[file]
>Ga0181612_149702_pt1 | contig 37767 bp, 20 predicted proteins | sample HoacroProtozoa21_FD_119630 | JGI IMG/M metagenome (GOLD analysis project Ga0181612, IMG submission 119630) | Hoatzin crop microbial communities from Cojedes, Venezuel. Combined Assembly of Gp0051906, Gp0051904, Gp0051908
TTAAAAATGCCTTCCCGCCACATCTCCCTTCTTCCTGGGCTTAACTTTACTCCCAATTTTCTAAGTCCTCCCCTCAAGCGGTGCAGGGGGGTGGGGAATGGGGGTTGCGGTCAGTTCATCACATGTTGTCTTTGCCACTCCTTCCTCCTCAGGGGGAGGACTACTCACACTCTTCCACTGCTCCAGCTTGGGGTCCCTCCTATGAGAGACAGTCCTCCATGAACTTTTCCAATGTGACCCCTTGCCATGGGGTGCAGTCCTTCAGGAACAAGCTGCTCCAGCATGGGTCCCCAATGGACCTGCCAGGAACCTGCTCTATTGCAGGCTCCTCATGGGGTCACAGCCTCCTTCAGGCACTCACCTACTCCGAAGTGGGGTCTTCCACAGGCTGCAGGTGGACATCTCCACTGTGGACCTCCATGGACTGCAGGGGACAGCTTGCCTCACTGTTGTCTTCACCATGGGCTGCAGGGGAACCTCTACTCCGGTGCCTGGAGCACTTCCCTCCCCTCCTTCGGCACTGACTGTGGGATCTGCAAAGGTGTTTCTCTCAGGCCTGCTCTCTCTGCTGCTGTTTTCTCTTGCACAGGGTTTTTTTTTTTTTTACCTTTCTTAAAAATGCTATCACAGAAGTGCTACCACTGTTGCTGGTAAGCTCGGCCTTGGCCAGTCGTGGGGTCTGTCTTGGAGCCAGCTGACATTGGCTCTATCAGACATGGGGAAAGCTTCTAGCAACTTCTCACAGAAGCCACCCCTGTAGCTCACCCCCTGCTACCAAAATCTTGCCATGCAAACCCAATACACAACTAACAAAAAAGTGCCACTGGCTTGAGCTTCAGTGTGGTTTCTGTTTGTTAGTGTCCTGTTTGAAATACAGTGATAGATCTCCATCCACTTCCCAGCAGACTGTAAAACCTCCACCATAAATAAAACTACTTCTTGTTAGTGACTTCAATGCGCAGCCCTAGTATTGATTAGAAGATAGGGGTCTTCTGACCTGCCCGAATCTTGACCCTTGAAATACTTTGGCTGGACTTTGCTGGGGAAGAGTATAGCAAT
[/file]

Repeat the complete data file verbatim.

>Ga0181612_149702_pt1 | contig 37767 bp, 20 predicted proteins | sample HoacroProtozoa21_FD_119630 | JGI IMG/M metagenome (GOLD analysis project Ga0181612, IMG submission 119630) | Hoatzin crop microbial communities from Cojedes, Venezuel. Combined Assembly of Gp0051906, Gp0051904, Gp0051908
TTAAAAATGCCTTCCCGCCACATCTCCCTTCTTCCTGGGCTTAACTTTACTCCCAATTTTCTAAGTCCTCCCCTCAAGCGGTGCAGGGGGGTGGGGAATGGGGGTTGCGGTCAGTTCATCACATGTTGTCTTTGCCACTCCTTCCTCCTCAGGGGGAGGACTACTCACACTCTTCCACTGCTCCAGCTTGGGGTCCCTCCTATGAGAGACAGTCCTCCATGAACTTTTCCAATGTGACCCCTTGCCATGGGGTGCAGTCCTTCAGGAACAAGCTGCTCCAGCATGGGTCCCCAATGGACCTGCCAGGAACCTGCTCTATTGCAGGCTCCTCATGGGGTCACAGCCTCCTTCAGGCACTCACCTACTCCGAAGTGGGGTCTTCCACAGGCTGCAGGTGGACATCTCCACTGTGGACCTCCATGGACTGCAGGGGACAGCTTGCCTCACTGTTGTCTTCACCATGGGCTGCAGGGGAACCTCTACTCCGGTGCCTGGAGCACTTCCCTCCCCTCCTTCGGCACTGACTGTGGGATCTGCAAAGGTGTTTCTCTCAGGCCTGCTCTCTCTGCTGCTGTTTTCTCTTGCACAGGGTTTTTTTTTTTTTTACCTTTCTTAAAAATGCTATCACAGAAGTGCTACCACTGTTGCTGGTAAGCTCGGCCTTGGCCAGTCGTGGGGTCTGTCTTGGAGCCAGCTGACATTGGCTCTATCAGACATGGGGAAAGCTTCTAGCAACTTCTCACAGAAGCCACCCCTGTAGCTCACCCCCTGCTACCAAAATCTTGCCATGCAAACCCAATACACAACTAACAAAAAAGTGCCACTGGCTTGAGCTTCAGTGTGGTTTCTGTTTGTTAGTGTCCTGTTTGAAATACAGTGATAGATCTCCATCCACTTCCCAGCAGACTGTAAAACCTCCACCATAAATAAAACTACTTCTTGTTAGTGACTTCAATGCGCAGCCCTAGTATTGATTAGAAGATAGGGGTCTTCTGACCTGCCCGAATCTTGACCCTTGAAATACTTTGGCTGGACTTTGCTGGGGAAGAGTATAGCAAT